• Lovely demo – some interesting interfaces that feel quicker than current alternatives, as well as experimental ones that, whilst slower and clumsier, represent information a bit better. I mainly like the form-factor, though – but what's the unit cost? These things get a lot better the more you have.
  • "Something like: Trying to create a reading list that gives the best introduction to everything. This may change." Phil is trying to collect the Good Books in many fields. It's an interesting project, for sure; it'll also be interesting to see how it pans out.
  • I was a little excited from the ongoing Offworld love in, but Oli Welsh's review suddenly makes me insanely excited about Keita Takahashi's new plaything. Why is it that all the reasons for me wanting a £300 PS3 are £3 PSN titles?
  • "…the biggest consequence [of a universal micro-USB adaptor] will be the ease of transferring data/content from street service provider to consumer, and consumer to consumer… There is a place at the edges of the internet where the level of friction makes content and data grind to a halt. It's largely unregulated. And it just got seriously lubed."
  • "30 Second Hero is an action RPG which consists of really short battles that require no interaction, as players race against the clock to save the kingdom from an evil wizard's wrath. As indicated by the title, you only have thirty seconds to level up your character sufficiently for the final battle, although additional time can be bought from the castle at the cost of a hundred gold pieces per increment of ten seconds." Hectic; the entire early JRPG genre (FF1, et al) condensed into a minute-long rush. Grinding as poetry.
  • "I was convinced that it was a spoof. As if there’d be a genre called Donk. Everything is wrong about the video. The knowing subtitles over subtle Northern Accents. The presenter’s slight grin when he’s chatting to folk. The funnily named shops. Everything. There’s no way I’m falling for a prank like that. It reminds me heavily of the episode of Brass Eye where they whang on about Cake (the made up drug). And all the characters and the interviews look like they could be setups or clever edits." But no, it's real. Iain Tait discovers Donk.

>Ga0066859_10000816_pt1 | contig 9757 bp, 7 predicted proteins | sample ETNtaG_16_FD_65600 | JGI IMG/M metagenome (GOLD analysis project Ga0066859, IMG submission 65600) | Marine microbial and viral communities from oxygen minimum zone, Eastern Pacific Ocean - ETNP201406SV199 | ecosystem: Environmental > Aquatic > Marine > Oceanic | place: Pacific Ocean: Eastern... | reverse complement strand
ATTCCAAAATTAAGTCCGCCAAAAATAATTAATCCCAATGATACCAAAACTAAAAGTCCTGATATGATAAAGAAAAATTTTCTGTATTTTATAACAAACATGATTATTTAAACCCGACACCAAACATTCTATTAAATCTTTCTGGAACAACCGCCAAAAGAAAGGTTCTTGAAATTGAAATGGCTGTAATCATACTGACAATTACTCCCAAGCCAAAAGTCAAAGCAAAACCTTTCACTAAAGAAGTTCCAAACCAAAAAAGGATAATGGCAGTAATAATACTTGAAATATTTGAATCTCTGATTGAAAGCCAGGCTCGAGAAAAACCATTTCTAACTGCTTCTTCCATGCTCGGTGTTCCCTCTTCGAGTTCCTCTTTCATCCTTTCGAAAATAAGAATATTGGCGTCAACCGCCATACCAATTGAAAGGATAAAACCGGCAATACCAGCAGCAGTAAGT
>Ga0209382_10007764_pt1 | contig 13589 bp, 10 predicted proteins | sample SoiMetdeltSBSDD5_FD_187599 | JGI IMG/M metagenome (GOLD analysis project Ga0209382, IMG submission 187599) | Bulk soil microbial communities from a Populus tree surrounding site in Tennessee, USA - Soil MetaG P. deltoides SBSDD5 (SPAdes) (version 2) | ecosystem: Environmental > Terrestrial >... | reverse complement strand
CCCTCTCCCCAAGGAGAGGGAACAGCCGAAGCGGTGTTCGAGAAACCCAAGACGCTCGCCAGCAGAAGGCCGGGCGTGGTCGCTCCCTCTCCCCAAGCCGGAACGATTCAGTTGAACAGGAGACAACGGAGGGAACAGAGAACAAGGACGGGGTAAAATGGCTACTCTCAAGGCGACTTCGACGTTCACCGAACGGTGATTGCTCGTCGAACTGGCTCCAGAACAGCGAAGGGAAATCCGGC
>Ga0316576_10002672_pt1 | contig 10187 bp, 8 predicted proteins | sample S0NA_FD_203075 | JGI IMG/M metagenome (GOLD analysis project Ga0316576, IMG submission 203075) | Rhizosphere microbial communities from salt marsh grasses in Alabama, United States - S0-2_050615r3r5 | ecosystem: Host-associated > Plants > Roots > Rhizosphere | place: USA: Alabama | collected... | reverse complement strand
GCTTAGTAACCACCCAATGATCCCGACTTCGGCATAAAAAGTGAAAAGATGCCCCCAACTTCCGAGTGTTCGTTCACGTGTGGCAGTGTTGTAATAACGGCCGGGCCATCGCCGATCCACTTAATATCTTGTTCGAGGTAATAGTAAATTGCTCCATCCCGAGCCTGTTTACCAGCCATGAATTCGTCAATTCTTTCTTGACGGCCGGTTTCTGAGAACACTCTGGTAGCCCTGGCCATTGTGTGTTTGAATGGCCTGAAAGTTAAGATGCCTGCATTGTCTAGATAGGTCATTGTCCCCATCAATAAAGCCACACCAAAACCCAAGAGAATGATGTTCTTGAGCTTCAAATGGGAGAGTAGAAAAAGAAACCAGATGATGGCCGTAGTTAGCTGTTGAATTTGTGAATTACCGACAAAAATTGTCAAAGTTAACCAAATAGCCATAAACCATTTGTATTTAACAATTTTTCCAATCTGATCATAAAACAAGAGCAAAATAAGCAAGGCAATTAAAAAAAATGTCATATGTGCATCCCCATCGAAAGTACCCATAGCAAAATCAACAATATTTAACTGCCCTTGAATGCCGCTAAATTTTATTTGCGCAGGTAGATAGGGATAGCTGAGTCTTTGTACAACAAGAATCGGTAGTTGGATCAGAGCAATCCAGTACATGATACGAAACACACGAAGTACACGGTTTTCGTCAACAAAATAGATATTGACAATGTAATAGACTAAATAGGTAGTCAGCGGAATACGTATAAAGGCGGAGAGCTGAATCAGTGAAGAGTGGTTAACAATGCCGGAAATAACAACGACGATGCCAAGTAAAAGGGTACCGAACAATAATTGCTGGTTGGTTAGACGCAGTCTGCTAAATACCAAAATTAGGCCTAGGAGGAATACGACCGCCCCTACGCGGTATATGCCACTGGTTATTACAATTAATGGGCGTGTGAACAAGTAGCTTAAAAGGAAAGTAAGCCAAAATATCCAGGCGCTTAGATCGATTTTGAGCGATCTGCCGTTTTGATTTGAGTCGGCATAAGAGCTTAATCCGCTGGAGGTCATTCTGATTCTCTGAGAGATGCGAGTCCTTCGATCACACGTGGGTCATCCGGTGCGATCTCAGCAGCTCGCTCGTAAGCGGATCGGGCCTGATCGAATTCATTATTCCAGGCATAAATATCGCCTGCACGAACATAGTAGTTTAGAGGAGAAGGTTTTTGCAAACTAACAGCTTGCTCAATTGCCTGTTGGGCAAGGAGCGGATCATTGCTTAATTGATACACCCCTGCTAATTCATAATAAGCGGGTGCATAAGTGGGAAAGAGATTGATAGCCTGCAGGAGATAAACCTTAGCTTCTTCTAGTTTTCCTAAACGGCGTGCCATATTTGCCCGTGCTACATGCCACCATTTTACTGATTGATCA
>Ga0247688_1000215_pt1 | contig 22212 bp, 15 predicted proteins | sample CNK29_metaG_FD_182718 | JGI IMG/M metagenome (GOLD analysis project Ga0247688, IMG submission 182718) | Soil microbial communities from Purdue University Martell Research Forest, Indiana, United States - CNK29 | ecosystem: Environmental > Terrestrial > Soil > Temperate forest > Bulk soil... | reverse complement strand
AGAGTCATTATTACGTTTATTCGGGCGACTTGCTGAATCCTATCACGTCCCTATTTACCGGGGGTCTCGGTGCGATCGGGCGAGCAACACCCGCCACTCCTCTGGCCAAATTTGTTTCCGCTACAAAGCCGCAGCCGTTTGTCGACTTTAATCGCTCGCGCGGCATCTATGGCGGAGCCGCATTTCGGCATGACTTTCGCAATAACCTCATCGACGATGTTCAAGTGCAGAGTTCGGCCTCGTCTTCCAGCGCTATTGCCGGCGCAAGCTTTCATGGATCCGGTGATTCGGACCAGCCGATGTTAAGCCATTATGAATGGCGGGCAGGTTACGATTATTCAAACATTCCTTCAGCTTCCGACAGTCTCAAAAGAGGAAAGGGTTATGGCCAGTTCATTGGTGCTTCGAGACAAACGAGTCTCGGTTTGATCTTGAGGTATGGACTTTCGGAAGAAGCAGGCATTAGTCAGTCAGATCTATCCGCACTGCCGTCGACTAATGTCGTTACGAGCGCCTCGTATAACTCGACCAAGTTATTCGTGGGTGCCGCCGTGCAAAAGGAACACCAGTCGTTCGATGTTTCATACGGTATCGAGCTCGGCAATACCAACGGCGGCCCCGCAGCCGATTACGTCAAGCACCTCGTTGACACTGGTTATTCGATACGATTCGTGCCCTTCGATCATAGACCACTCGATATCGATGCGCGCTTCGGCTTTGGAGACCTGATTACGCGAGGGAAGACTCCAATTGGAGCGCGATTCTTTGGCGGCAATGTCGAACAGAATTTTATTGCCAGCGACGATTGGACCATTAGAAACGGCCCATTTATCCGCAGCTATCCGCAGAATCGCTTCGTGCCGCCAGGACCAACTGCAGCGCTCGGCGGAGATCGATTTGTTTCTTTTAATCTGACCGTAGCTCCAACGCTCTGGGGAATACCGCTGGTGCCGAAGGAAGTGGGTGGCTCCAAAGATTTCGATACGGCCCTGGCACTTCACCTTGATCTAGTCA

• "…with that sad note from Sarinee Achavanuntakul, one of the most enduring (if illegal) tributes to gaming history came to an end." Home of the Underdogs is no more; just gone, like that. It wasn't that it had the best games or the worst games, or that they were illegal, or free; it was history, and childhood, and the smell of cardboard and boot disks, all wrapped up in one giant cathedral to Good Old Games. Most things I played on my old DOS machine were there. A shame; I hope they're elsewhere. This is why we need proper game archives.
  • Tweaking a game five months after launch to make it both more playable, and also more realistic; understanding that realism is key to NHL09 fans, and delivering on that as an ongoing promise.
  • "Warcraft’s success has always been substantially due to the extraordinary physicality of Azeroth, to the real sense of land transversed, of caves discovered, and of secrets shared. Players old and new bemoan the endless trudging that low-level travel requires, but it’s crucial for binding you to the world." Yes. Despite QuestHelper, I'm always in awe of the new areas. I just wish more people were playing the game as slowly and badly as me. Another beautiful One More Go, and one that resonates a lot right now.